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The Culture of Science

Edited by Patricia Oman


The Culture of Science is a casebook that explores the role and function of science in modern society. Is science a useful tool? Is it a frame of mind? Is it a culture in its own right? Is science too privileged in today’s society? What are the current challenges to scientific authority? Who determines whether something is scientific? Readings include examples of argumentative writing, scientific writing, and fiction by scientists (e.g., Charles Darwin, Albert Einstein, and Nobel-prize winning microbiologist J. Michael Bishop) and nonscientists (e.g., Mary Shelley, Matthew Arnold, and John Banville).The casebook is organized into four units: (1) Defining Science, (2) The Promise of Science, (3) Reading and Writing Science, and (4) Fringe Science and Pseudoscience. The readings in Unit 1 ask “What exactly is science?” Is it a method? a belief? a metaphor? Unit 2 addresses what science is expected to do and what it is able to do, which, as J. Michael Bishop argues, are not always the same. Unit 3 explores how science defines itself through writing and how an examination of scientific writing can help to explain its place within culture. The readings in this unit include excerpts from writing style guides and scientific works. Unit 4 addresses some controversial subjects within the scientific community, including global warming, creation science, paranormal activity (e.g., ghosts, aliens), and cryptozoology (e.g., Bigfoot). In other words, this unit looks at the subjects that challenge science.Although a little bit of scientific knowledge might be helpful in thinking about the issues raised in this casebook, it is not necessary. In fact, many of the readings address this very issue: How do we discuss the role and importance of science when not everyone is a scientist? The readings in this casebook are difficult enough to challenge students, but they are also accessible to students (and instructors!) who are not scientists. Introductions provide basic historical and conceptual background for each reading and for each unit, and discussion questions encourage students to think about the historical context of the readings and to make connections between readings.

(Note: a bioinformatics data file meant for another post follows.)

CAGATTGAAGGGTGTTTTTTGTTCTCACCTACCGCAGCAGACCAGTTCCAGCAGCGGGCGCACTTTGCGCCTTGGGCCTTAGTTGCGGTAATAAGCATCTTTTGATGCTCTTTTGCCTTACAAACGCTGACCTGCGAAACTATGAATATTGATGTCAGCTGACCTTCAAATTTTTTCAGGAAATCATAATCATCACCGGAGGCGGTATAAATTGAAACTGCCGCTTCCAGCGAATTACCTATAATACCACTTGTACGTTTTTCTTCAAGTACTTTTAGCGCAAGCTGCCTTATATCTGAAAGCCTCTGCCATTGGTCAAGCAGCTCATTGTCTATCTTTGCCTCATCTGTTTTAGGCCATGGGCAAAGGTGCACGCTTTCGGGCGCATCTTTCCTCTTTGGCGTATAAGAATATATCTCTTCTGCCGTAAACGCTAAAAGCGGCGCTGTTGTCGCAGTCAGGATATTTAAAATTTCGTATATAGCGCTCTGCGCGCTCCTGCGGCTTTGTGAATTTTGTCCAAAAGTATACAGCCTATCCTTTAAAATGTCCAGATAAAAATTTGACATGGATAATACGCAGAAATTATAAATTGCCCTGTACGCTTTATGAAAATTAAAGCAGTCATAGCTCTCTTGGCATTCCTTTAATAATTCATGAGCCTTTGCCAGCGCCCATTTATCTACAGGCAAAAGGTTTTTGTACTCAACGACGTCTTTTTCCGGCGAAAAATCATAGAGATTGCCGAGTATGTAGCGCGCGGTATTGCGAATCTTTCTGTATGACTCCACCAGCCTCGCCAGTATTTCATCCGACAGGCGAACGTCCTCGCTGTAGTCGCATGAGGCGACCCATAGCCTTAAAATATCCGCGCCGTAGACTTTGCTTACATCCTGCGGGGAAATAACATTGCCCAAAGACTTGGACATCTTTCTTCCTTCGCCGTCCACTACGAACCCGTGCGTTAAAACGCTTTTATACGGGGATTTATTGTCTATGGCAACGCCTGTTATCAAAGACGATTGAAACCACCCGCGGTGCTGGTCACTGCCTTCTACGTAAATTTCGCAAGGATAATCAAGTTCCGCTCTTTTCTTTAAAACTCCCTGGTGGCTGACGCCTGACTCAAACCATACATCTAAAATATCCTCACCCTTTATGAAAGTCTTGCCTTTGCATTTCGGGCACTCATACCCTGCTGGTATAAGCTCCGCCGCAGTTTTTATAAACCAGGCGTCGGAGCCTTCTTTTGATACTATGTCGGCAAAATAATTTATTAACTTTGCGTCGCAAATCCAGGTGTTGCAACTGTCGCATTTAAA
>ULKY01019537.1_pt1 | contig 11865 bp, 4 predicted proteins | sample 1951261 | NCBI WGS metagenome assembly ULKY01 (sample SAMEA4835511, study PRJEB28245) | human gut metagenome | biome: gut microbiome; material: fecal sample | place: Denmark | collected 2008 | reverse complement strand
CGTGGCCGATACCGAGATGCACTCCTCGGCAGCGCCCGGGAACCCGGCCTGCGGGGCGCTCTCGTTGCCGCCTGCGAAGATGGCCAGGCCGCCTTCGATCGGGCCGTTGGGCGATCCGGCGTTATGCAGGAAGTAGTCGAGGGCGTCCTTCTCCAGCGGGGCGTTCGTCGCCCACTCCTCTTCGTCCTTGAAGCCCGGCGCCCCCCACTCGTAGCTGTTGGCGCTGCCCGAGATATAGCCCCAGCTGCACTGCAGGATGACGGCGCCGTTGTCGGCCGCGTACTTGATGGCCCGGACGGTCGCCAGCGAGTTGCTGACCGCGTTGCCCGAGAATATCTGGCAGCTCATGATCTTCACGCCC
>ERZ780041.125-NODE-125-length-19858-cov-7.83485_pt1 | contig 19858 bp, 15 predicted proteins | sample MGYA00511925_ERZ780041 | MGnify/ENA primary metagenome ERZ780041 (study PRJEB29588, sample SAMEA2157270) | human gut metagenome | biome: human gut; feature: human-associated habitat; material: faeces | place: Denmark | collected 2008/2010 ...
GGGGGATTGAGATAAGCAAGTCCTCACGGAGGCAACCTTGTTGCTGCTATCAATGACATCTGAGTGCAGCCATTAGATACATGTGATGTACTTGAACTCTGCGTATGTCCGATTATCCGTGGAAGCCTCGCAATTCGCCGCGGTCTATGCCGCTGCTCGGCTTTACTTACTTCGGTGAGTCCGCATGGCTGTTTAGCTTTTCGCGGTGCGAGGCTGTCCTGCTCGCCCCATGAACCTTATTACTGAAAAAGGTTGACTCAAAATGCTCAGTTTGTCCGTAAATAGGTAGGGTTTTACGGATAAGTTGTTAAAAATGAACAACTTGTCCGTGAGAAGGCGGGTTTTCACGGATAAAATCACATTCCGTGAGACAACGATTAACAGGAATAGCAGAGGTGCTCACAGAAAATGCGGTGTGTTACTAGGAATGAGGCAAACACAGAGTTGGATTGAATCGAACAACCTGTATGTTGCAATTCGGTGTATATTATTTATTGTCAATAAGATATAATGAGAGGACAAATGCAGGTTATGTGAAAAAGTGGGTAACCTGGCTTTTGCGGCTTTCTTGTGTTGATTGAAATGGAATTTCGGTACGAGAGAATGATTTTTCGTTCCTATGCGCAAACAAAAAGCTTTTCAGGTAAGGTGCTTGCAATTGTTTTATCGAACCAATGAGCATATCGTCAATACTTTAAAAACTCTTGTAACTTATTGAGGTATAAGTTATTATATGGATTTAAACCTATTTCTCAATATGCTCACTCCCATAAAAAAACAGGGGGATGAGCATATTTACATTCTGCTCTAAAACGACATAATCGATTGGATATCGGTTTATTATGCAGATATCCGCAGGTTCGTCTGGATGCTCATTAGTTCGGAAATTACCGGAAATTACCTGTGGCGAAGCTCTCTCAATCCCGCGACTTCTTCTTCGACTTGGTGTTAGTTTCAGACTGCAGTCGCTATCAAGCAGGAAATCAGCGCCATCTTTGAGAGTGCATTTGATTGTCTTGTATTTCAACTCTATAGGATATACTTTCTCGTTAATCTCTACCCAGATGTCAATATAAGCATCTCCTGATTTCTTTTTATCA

Unit 1: Defining Science 

  • “The Nature of Science”, Alexander Bird
  • “Defining Categories”, Henry H. Bauer
  • “Beauty, Charm, and Strangeness: Science as Metaphor”, John Banville

Unit 2: The Promise of Science

  • “Enemies of Promise”, J. Michael Bishop
  • “Literature and Science”, Matthew Arnold
  • Special Section: The Prometheus Myth
    • “Frankenstein, Or The Modern Prometheus,” Mary Shelley
    • “The New Prometheus,” Lyman Bryson

Unit 3: Reading and Writing Science

  • “Publication Manual of the American Psychological Association, 5th Edition”
  • “The Essential Guide: Research Writing Across the Disciplines, 3rd Edition, James D. Lester and James D. Lester, Jr.
  • “Technical Writing, 2nd Edition”, John Lannon
  • “Natural Enemies—Metaphor or Misconception?”, Matthew K. Chew and Manfred D. Laubichler
  • “The Common Language of Science”, Albert Einstein
  • “Origin of Species”, Charles Darwin
  • “Mules and Men”, Zora Neale Hurston

Unit 4: Fringe Science and Pseudoscience

  • “The Global Warming Debate: Science and Scientists in a Democracy”, Stuart D. Jordan
  • “Mysterious Entities of the Pacific Northwest, Part”, Joe Nickell
  • “Mysterious Entities of the Pacific Northwest, Part II”, Joe Nickell
  • “TAPS vs. SAPS: The Atlantic Paranormal Society Meets the Skeptical Analysis of the Paranormal Society,” Alison Smith
  • “What Is a Bigfoot, or Sasquatch?”, W. H. Fahrenbach
  • “Microbes and the Days of Creation”, Alan L. Gillen